The value of Renewable Identification Numbers, or RINs, for ethanol in the U.S. is boosting the gasoline-Brent crude crack spread, Bank of America Corp. analysts said in a report.
The crack spread has more than tripled this year to $14.88 dollars and is at seasonal highs in part because the value of RINs has surged to 90 cents from 7 cents on Jan. 1, according to the report.
“RINs prices have skyrocketed more than tenfold since the start of the year due to concerns of shortages,” Shin Kim, Sabine Schels and Francisco Blanch wrote in the report.
Each gallon of ethanol is assigned a tracking certificate to show compliance with a government mandate, known as the Renewable Fuels Standard, to blend 13.8 billion gallons of the biofuel into gasoline this year and 14.4 billion in 2014.
Corn-based ethanol RINs fell 3 cents to 90 cents yesterday while advanced RINs, which cover Brazilian sugarcane-based ethanol and biodiesel, slumped 2.5 cents to 97 cents, data compiled by Bloomberg show.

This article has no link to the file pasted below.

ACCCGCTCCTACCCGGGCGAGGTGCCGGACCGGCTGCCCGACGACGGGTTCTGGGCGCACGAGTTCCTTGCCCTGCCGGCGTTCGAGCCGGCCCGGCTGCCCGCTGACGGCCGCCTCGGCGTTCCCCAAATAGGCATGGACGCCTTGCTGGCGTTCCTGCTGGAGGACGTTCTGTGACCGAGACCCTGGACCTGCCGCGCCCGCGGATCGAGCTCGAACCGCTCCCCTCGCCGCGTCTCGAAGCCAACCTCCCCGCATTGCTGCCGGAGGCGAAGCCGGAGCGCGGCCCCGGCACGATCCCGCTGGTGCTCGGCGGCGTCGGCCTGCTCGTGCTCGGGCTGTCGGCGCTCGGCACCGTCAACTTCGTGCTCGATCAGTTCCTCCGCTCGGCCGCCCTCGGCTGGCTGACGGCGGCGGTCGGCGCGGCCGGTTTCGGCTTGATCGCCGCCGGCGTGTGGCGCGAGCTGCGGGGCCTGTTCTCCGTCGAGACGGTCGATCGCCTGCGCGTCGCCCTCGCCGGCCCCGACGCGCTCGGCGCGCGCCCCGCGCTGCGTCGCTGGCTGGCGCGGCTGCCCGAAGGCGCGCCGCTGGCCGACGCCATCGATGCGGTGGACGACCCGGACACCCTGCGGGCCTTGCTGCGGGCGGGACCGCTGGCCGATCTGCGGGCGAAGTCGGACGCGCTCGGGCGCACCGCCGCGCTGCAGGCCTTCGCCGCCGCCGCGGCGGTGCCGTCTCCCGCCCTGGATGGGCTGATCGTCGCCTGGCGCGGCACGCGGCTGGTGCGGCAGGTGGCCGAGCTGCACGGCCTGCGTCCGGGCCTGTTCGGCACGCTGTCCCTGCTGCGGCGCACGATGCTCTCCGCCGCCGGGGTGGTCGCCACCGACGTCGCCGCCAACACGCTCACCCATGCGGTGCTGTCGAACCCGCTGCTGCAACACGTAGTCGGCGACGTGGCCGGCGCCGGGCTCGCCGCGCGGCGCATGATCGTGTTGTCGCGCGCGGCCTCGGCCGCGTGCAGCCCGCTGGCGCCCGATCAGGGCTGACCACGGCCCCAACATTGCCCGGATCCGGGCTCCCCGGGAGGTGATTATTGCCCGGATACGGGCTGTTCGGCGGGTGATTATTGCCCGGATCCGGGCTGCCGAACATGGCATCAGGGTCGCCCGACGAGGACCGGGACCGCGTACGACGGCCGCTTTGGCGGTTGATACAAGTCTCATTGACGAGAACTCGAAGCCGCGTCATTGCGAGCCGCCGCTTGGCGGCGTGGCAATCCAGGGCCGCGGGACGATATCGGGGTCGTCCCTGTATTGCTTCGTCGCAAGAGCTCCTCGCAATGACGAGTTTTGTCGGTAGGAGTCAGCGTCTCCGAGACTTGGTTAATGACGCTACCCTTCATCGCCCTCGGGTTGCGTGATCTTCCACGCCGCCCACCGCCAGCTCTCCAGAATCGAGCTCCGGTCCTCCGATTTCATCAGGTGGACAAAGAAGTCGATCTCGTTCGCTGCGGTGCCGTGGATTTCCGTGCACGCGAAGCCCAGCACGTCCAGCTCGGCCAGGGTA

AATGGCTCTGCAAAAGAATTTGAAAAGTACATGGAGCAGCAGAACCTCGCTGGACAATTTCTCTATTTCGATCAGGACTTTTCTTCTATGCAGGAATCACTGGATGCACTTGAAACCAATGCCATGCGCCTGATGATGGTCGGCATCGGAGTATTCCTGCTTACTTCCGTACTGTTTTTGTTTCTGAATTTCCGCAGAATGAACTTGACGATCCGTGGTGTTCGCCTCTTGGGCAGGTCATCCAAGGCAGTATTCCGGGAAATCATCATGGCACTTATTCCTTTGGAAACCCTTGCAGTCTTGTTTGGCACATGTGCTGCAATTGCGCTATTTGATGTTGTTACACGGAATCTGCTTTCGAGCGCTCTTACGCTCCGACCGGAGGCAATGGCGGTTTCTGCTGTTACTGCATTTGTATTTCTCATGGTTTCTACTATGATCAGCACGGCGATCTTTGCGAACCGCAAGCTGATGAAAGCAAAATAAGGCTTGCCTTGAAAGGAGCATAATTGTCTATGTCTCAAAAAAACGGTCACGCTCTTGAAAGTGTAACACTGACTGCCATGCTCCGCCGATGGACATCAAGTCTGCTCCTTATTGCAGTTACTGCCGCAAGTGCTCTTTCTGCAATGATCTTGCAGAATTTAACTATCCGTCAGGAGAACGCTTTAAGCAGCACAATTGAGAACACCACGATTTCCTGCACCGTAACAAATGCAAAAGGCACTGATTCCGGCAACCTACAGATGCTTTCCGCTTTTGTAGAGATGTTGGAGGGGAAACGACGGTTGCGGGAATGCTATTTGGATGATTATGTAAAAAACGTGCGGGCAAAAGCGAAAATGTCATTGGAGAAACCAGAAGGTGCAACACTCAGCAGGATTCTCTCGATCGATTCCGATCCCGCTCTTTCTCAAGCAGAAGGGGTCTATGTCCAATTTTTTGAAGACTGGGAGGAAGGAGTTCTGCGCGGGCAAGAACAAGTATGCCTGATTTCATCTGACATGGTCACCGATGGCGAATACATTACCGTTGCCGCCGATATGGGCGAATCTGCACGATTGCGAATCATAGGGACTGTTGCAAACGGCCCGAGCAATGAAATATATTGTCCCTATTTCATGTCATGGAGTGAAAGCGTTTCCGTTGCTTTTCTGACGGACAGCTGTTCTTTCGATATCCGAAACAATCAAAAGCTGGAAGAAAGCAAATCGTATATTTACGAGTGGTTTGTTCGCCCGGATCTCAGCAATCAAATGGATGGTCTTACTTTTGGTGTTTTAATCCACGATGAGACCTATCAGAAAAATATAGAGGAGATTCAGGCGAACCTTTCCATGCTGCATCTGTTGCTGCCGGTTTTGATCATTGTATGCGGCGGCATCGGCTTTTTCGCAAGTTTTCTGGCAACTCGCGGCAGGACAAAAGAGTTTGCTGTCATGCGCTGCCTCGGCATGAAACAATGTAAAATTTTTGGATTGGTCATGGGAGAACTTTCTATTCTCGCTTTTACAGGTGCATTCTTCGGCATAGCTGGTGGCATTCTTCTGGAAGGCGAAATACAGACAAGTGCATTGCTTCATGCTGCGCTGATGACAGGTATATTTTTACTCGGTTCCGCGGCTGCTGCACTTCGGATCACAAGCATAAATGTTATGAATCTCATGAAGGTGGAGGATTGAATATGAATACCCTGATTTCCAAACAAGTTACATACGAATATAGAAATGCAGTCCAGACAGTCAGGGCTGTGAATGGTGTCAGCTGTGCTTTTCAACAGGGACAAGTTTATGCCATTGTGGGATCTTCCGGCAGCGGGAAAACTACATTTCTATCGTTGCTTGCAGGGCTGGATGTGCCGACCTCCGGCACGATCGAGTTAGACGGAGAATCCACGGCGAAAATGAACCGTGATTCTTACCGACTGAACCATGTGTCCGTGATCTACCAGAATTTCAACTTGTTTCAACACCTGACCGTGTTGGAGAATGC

Ethanol production fell last year for the first time since 1996, according to the Renewable Fuels Association, as plants across the U.S. Midwest tempered output in the face of unprofitable returns because of record corn prices after the worst drought since the 1930s.
“More importantly, the U.S. is nearing the point where more ethanol use is being mandated than can be physically blended into gasoline, otherwise known as the blend wall,” the analysts wrote.
Ethanol is blended with the motor fuel in increments of as much as 10 percent. While the U.S. Environmental Protection Agency has approved concentrations of as much as 15 percent in gasoline, petroleum industry advocates have said that more testing is needed.
“Currently, there is a physical limit to ethanol consumption, given the prevalence of E-10 gasoline,” they wrote. “At the same time, RFS volume blending requirements were originally based on overly optimistic gasoline consumption estimates.”
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